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Comments for “The Shining” Analysis – Table of Contents

Juli Kearns Cinema, Kubrick 13 Comments

I removed the analyses from the blog as there were too many images and I was concerned the server wouldn’t tolerate the traffic. Have converted them to static html pages and they are up here.

Below are some fun posts I’ve kept on the blog rather than converting to html:

In Which Kubrick Tricks Us Into Not Noticing the Door Which Has Opened
A post on the door that opened in the hall beyond Danny when he tried the door to Room 237 and found it locked.

How the Kubrick Carpet Trick Works
A post on how the Kubrick carpet trick works, when the pattern reverses under Danny. So simple!

Maps of the Overlook Hotel

I had thought it fun to study the locations of the shots on the Going-to-the-Sun road in Glacier National Park in particular, and below are posts showing shots from Google Street View of the locations.

Repurposed shots from Google Maps street view pinpointing the locations of the opening shots on Going-to-the-sun-road are in the following posts: St. Mary’s Lake, Serpentine Bends, Crossing the Field, Helicopter Takes a Pass, Entering the west tunnel, Exiting the West Tunnel, The East Tunnel (not used in the film), After the West Tunnel, Last Shot of Glacier Park in the Opening. Though the Overlook is in Colorado, these opening shots, along with the Closing Day shots, pinpoint a kind of psychological place for the lodge as being on the Continental Divide. The final crossfades to the lodge occur before it. In the opening, the VW travels east to west and the final crossfade out to the lodge occurs east of the Continental Divide. In the Closing Day section, the VW travels west to east on the road and the final crossfade to the lodge occurs west of the Continental Divide. Kubrick often gives us several perspectives of a scene. Such as with there being several perspectives for the “shining” in Room 237. Such as the several mazes. We have the set maze outside the Overlook, we have the map for the maze (different from the set maze), we have the model maze (different from the set maze), and then finally he shows us the “world maze” in which the left mirrors the right side. This is a double labrys–the labyrinth–and we may find the same with the VW approaching the Overlook from either side of the Continental Divide.

Repurposed shots from Google Maps street view pinpointing the location of the Boulder apartment.

Repurposed shots from Google Maps street view pinpointing the locations of the ascent.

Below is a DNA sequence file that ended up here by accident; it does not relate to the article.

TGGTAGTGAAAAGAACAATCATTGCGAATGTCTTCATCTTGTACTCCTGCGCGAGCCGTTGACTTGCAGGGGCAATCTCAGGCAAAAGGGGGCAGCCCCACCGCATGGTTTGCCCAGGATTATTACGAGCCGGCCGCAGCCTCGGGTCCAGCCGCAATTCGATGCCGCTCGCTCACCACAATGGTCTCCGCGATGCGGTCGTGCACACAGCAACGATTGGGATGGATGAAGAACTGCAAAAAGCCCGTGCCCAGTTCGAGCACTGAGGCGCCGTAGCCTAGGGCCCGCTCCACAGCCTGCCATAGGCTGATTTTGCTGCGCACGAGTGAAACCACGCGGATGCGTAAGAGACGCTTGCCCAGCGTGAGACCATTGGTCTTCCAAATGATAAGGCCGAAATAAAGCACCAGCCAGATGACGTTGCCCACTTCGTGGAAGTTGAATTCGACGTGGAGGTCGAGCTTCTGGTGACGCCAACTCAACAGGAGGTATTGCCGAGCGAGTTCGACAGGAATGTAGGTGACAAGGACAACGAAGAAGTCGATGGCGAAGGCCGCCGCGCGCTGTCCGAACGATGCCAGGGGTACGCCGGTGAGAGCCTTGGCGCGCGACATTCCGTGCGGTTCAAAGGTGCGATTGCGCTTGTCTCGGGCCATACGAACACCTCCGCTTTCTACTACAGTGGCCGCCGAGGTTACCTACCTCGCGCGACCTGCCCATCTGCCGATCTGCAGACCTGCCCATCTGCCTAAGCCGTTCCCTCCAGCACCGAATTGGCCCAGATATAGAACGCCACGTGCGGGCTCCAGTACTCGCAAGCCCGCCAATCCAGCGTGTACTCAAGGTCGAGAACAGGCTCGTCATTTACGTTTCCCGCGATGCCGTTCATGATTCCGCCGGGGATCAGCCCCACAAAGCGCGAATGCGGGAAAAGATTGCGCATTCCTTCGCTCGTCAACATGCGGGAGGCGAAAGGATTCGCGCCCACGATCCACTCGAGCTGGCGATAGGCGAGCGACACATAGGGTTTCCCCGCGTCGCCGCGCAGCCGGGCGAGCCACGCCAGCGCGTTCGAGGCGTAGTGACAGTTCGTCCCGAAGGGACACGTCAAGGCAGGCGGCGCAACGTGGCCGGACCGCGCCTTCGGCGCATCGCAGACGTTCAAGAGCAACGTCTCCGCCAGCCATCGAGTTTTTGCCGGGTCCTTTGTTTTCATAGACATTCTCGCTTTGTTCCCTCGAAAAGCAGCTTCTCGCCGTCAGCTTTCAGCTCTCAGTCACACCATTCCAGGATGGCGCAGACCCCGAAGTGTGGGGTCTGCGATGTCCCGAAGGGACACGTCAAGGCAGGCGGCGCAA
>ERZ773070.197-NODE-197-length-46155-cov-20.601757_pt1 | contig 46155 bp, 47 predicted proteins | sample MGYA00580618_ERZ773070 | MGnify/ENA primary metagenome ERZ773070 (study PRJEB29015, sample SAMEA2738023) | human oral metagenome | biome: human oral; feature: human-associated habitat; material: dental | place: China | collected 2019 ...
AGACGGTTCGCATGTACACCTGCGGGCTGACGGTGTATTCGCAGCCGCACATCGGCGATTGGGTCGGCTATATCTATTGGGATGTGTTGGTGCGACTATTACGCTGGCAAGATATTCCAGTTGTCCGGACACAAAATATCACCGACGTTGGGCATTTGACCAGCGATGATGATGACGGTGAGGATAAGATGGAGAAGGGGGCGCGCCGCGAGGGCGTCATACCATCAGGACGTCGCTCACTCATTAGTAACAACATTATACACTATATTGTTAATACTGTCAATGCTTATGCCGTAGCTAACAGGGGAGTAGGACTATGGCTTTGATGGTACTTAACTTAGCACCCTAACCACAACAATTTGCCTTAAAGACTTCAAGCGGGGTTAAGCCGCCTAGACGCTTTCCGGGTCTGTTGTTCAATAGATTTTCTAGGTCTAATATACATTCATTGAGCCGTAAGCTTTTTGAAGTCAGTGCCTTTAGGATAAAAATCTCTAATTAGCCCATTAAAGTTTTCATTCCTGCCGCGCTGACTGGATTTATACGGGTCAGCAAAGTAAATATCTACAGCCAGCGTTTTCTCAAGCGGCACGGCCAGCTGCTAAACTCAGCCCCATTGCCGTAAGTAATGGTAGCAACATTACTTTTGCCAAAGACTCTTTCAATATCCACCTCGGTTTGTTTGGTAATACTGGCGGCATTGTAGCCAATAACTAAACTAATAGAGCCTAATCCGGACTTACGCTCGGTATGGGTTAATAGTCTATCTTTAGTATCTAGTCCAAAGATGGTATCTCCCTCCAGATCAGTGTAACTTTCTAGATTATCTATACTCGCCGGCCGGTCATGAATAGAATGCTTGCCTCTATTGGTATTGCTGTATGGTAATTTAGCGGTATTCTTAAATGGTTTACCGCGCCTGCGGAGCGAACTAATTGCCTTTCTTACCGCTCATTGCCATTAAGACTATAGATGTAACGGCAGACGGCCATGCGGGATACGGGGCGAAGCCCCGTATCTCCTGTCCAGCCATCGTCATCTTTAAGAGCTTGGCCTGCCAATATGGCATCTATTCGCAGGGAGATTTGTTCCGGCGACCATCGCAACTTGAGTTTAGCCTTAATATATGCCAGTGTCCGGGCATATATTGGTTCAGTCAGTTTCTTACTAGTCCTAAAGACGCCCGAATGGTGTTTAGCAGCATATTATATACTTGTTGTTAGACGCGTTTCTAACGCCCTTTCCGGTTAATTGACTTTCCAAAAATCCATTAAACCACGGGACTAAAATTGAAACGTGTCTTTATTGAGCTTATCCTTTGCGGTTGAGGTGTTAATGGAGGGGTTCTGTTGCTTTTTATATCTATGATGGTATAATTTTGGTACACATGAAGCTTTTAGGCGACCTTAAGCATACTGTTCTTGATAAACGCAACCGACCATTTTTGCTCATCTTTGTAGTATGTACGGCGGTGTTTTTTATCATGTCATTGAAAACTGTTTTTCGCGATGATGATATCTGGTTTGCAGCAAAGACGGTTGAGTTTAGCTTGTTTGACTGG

Repurposed shots from Google Maps street view showing the view down the mountain and the maze of ski slopes before the Timberline.

Repurposed shots from Google Maps street view of the Miami Channel 10 radio station and where the Stapleton airport was once located and the Westminster/Boulder exit from Denver that Dick passes by on his way to the Overlook.

Repurposed shot from Google Maps street view showing the exterior of a snow-drenched Timberline/Overlook.

Repurposed shots from Google Maps street view showing Dick’s travels up the mountain to the Overlook. Through sheer luck I believe I may have been able to pinpoint the location in which the Snowcat is shown in a pristine winter wonderland that hardly seems real, but is.

Repurposed shots from Google Maps street view showing a couple supplemental, pretty shots of the Timberline area.

Comments 13

  1. max

    I want to say thank you so much. I first saw the movie with my friend , when I was looking on Netflix for a good movie to watch when I saw room 237. This page has all the answers to my questions to the film. I never knew a film could have so much meaning.

  2. scrappy

    nice insights… have you seen Halloran flip Wendy off when they’re first introduced? I also discovered the page in Catcher In The Rye that Wendy is reading in Boulder Colo.scene. Would also like to know the name of Charles Dickens book that’s on the top of a stack of books between Wendy and the doctor.

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  4. Ryan Billingsley

    I’m in the process of recreating the overlook hotel in minecraft pocket edition. It’s quite staggering, and has taken the better part of a year. Your maps were helpful.

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  5. Laura

    Hi Juli!
    Thank you so much for this analysis. It has been an IMMENSE help for a project I’m working on. I’m a themed entertainment design master’s student and I’m working on a project to design a themed queue line for an attraction and I chose to do a Shining-based attraction. So these analytical plans are AMAZING and very helpful. I hope you don’t mind if I use your basic layout in my process to creating a waiting queue line? Absolute credit will be given to you and linked to your website! Thank you again, its always a treasure to find this kind of dedicated analytical work anywhere!

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  6. SheSays

    Hello Juli – wow, what a detailed analysis on The Shining! I’m on board that the mechanical device seen at the bottom of the bloody elevator was devised more to get the blood to splash the walls the way Kubrick wanted them to. Another thing that most people miss – & I think I’m among the first to notice this – is the actual carved images on the elevator frame itself, where the elevator buttons are.